The most obvious negative part of the experience is that of just being a face in the crowd. Last year, a girl in their school jumped off a balcony intentionally.  Not a single counselor visited my sons’ classrooms afterwards. It was as if the school never acknowledged the incident to the community at all, no letter home to parents, no email, nothing.  It was like it never happened.

I am seeing that through it all, my children are able to find ways to meet needs outside of school.  Derek meets his needs to be very physically active through teaching martial arts and doing ROTC.  Nathan skates, plays guitar, fishes,  gardens and builds things in his spare time. We try to eat as a family together as much as possible.

Digital citizenship is one thing, and it is important.  I want all three of my children to be part of the digital age we all live in, to know how to use these tools responsibly.  But in truth we don’t know what the effects of digital devices are on children’s long-term development. Most parents I meet are concerned over their teens’ social skills, their attention and focus, sleep deprivation, and their overexposure to inappropriate content.  I just wish that in society’s race to keep kids up-to-date on the latest technology that we would invest a little more time, thought, and care into the next generation’s psychological and physical well-being, as well as their ability to take a test and use a computer.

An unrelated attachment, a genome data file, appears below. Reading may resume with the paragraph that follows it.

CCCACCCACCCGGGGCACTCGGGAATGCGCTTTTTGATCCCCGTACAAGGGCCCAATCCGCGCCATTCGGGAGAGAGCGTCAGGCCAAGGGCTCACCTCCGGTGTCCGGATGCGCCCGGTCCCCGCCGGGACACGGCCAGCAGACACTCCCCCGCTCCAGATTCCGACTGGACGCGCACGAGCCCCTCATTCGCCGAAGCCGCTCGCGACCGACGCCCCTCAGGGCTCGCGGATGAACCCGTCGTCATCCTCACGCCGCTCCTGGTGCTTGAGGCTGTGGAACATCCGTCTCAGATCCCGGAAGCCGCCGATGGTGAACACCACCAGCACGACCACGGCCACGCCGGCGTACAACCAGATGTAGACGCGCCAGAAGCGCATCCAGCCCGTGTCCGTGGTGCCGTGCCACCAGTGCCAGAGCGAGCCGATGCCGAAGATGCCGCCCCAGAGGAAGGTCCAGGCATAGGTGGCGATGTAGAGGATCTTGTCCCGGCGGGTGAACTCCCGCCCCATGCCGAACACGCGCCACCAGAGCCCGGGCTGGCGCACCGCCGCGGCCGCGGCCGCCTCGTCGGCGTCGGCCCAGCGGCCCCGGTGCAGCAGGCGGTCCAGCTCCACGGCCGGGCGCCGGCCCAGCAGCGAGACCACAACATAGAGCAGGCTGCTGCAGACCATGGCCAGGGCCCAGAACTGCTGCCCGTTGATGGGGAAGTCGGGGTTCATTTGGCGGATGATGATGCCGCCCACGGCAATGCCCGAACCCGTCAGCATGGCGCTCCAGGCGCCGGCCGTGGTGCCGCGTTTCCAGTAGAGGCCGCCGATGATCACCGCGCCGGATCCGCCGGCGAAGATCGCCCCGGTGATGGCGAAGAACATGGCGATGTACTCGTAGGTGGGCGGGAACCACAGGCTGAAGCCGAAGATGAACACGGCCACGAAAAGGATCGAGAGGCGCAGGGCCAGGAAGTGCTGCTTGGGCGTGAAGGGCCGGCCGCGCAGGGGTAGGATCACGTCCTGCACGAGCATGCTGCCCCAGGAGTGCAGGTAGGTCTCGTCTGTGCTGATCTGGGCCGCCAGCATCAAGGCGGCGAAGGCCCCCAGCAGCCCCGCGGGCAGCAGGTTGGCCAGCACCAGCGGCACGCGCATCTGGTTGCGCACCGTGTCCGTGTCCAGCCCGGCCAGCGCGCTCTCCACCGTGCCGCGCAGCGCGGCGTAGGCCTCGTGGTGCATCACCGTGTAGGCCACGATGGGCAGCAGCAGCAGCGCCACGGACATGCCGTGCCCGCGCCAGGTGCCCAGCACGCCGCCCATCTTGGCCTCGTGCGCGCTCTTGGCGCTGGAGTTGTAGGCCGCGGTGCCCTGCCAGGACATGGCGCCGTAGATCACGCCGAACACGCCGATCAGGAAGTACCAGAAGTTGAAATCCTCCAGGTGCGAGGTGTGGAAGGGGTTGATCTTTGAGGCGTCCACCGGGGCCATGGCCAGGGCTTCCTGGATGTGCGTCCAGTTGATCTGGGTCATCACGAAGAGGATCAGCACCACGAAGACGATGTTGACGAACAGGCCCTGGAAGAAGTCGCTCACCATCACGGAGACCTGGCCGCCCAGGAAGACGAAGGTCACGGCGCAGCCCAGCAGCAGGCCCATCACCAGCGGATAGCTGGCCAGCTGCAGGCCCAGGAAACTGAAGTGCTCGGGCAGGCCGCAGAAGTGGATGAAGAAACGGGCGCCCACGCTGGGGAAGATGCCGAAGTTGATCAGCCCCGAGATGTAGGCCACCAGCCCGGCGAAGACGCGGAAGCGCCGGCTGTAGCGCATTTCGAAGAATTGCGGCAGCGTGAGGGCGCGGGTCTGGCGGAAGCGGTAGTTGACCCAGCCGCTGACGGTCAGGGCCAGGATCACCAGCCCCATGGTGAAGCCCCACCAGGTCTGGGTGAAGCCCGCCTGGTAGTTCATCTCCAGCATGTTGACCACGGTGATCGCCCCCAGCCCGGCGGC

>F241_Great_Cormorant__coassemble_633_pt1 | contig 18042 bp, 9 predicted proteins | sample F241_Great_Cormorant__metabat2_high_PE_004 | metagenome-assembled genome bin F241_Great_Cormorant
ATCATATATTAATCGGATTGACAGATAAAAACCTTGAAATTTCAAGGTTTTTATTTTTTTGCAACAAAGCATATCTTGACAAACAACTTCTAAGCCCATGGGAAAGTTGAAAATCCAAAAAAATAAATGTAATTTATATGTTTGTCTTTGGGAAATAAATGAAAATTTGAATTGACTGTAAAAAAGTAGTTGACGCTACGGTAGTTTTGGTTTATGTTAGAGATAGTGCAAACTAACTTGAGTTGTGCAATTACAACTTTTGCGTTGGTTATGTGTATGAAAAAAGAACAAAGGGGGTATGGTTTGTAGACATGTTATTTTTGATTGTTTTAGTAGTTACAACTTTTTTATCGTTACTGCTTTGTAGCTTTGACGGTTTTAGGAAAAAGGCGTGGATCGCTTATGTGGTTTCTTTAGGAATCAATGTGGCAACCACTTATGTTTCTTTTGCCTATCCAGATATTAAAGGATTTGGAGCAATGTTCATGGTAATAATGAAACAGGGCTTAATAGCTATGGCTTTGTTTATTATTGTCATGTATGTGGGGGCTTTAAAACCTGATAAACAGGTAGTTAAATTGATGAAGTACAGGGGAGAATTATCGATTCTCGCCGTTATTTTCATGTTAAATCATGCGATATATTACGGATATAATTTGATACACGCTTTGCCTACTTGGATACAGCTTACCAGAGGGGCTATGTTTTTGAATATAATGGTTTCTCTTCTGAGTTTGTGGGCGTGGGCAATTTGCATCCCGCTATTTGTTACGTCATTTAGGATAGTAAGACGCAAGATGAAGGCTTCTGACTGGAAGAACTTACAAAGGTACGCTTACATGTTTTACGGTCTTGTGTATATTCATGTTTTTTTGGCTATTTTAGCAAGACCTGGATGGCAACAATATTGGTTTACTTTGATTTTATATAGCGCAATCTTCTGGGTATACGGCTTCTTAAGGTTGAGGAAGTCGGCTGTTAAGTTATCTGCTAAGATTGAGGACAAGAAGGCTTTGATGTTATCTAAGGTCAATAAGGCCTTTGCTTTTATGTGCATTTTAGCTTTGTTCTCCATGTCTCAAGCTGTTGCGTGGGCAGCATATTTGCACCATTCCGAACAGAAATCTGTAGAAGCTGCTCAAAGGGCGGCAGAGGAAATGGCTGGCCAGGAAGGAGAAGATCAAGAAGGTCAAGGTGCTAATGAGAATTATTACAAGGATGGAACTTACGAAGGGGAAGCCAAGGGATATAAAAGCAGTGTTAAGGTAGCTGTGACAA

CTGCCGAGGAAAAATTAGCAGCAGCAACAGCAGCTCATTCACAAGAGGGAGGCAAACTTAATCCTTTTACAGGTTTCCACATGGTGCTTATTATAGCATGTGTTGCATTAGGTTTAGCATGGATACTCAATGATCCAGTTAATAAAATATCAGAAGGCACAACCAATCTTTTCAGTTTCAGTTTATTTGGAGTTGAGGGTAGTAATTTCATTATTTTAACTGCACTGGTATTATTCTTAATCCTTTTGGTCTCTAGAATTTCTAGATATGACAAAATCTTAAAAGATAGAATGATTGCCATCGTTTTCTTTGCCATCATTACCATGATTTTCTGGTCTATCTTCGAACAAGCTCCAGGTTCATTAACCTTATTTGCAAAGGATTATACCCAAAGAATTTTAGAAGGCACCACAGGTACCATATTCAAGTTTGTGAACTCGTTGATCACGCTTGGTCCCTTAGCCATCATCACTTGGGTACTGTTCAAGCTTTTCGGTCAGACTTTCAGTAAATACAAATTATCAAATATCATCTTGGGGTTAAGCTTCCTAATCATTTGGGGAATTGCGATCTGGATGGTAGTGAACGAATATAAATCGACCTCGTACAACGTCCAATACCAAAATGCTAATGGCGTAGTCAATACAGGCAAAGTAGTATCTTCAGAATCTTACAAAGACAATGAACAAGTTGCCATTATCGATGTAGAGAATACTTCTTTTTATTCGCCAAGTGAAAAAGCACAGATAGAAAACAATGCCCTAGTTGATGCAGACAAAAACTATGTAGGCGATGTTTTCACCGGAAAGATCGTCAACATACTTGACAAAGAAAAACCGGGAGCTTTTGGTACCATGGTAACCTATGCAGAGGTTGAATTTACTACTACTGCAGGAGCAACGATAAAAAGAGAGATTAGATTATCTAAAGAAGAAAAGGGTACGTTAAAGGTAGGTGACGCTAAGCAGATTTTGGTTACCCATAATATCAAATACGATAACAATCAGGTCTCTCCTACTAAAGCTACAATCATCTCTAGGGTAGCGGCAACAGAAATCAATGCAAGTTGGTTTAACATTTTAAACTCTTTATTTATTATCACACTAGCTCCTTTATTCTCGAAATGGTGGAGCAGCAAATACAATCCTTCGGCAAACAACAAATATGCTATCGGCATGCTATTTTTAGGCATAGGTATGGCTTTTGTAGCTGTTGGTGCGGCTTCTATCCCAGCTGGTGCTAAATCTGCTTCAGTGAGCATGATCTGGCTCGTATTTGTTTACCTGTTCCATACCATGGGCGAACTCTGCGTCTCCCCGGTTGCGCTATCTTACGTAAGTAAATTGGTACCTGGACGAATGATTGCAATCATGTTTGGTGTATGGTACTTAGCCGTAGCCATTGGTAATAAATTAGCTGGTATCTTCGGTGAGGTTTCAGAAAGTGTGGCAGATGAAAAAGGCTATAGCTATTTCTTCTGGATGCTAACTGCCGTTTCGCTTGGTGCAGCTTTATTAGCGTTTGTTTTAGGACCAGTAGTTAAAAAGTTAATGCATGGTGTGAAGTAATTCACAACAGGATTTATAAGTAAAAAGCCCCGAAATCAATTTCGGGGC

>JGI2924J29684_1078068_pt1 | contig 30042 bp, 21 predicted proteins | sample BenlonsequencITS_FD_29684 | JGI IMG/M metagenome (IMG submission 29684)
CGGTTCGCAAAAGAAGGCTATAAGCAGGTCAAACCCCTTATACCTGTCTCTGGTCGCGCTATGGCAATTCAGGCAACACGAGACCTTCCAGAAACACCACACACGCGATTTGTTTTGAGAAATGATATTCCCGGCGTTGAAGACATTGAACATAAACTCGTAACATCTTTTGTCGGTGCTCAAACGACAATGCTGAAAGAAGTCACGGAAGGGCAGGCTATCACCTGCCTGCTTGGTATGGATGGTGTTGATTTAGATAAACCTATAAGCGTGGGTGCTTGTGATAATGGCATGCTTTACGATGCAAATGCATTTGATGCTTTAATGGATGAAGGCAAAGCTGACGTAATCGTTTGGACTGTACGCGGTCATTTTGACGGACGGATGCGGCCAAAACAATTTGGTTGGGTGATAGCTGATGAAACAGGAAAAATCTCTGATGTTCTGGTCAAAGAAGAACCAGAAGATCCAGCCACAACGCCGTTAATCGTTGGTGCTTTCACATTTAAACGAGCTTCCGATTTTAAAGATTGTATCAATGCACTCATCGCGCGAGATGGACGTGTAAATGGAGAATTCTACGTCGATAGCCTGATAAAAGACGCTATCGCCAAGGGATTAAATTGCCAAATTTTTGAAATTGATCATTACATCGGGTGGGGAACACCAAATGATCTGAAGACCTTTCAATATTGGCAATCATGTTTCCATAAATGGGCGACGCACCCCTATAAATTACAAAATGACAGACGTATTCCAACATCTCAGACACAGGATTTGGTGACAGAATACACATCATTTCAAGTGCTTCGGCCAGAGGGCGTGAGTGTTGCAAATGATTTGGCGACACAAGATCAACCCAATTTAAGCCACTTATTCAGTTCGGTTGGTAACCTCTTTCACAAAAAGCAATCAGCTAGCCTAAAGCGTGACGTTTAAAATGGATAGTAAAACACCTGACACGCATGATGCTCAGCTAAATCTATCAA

My youngest child is now 11 and she has had the strictest media usage limits of all three children.  Yet, I see her too pushing the limits  as the door of puberty is right around the corner.  As she matures, I will gradually give her more access while still giving her limits.  It’s an evolving learning process even after 17 years of parenting.

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Common Sense Media – A resource for parents with top picks for family friendly media.